There are hundreds of organisations that are appropriate representatives of the South African societal make-up, including NGOs, social movements, parties, foundations, campaigns, unions and associations that could rightfully claim to have a voice at such a convention. A limited number of representatives of each would participate in tabling, debating and providing solutions for their specific areas of interest, expertise and involvement. Ordinary citizens could submit their own proposals via the many communication channels available.

This convention would inter alia address electoral reform, stimulating economic growth, health and educational transformation, improving service delivery, strengthening law enforcement and state security, creating more public-private partnerships and effecting privatisation of SOEs, encouraging foreign investment and meaningful inclusive economic participation and racial redress. The views and proposals of civil society, rather than that of competing self-interested political parties on these matters, would dominate such a convention.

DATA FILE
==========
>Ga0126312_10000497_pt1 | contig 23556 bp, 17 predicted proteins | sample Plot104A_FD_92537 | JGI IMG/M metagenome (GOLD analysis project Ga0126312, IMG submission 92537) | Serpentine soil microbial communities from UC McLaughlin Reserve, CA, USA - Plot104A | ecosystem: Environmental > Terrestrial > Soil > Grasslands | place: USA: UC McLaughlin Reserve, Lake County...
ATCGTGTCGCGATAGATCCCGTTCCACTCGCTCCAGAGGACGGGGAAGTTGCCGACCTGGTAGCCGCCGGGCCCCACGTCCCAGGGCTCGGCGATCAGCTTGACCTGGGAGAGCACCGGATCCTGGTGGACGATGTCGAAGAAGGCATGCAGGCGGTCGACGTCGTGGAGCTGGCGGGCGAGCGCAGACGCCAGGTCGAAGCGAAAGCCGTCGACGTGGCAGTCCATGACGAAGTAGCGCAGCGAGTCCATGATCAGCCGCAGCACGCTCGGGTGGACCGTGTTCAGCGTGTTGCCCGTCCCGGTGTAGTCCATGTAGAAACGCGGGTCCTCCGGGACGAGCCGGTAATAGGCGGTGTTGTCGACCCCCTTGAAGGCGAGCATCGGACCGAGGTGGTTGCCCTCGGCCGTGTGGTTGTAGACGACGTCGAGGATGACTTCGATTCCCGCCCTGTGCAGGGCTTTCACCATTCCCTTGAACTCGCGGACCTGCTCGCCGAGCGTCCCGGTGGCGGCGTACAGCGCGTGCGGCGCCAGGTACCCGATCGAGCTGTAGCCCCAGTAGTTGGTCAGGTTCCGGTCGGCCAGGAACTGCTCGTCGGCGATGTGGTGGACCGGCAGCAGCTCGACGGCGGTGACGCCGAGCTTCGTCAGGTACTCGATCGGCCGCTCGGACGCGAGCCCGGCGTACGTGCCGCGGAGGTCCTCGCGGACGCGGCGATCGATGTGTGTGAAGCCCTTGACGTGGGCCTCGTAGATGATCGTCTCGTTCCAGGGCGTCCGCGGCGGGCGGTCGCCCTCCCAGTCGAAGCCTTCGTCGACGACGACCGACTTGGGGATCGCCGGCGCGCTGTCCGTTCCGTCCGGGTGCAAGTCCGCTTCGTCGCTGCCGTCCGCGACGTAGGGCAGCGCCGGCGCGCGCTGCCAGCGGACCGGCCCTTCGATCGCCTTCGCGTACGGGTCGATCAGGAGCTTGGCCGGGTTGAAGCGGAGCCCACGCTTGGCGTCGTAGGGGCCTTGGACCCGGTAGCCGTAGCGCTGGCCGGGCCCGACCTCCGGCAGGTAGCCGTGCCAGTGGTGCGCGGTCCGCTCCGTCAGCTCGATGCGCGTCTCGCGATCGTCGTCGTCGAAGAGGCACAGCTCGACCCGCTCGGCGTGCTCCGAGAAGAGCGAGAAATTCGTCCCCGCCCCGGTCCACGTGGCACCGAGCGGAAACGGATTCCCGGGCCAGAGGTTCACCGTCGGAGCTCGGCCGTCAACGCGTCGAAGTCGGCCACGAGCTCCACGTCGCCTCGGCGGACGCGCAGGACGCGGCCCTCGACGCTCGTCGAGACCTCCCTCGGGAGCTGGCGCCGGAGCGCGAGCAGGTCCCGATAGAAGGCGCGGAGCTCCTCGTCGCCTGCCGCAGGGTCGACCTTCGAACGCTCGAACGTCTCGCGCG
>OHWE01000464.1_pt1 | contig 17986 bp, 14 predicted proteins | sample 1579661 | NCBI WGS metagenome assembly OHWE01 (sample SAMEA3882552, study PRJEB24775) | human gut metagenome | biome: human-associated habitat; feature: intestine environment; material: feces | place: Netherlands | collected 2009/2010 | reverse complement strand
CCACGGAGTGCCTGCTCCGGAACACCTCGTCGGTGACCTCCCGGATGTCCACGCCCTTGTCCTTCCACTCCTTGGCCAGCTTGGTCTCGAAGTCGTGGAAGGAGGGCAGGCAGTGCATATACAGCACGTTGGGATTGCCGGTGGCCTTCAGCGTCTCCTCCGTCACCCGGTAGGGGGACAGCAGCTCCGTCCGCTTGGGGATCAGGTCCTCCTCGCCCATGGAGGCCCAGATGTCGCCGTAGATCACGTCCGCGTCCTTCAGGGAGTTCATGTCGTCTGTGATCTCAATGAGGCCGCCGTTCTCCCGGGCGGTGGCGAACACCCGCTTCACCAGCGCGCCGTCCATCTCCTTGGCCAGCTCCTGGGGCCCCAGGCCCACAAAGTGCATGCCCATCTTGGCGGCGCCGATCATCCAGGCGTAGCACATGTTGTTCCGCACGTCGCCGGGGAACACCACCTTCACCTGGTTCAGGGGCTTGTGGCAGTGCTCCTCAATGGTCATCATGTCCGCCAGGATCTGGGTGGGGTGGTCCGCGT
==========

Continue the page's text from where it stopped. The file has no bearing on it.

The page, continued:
It would become self-evident at the convention that the proffered majority-supported solutions, which by prior agreement should be binding on all parties including government, are incapable of being implemented by the current weak, fractured governing party alone and that only a Government of National Unity led by a selection of our country’s best politicians, business and civil society leaders would be able to provide the desperately needed new lifeline for our country.

Should such a government emerge from Sacpesca, the extraordinary potential of our country could well be realised.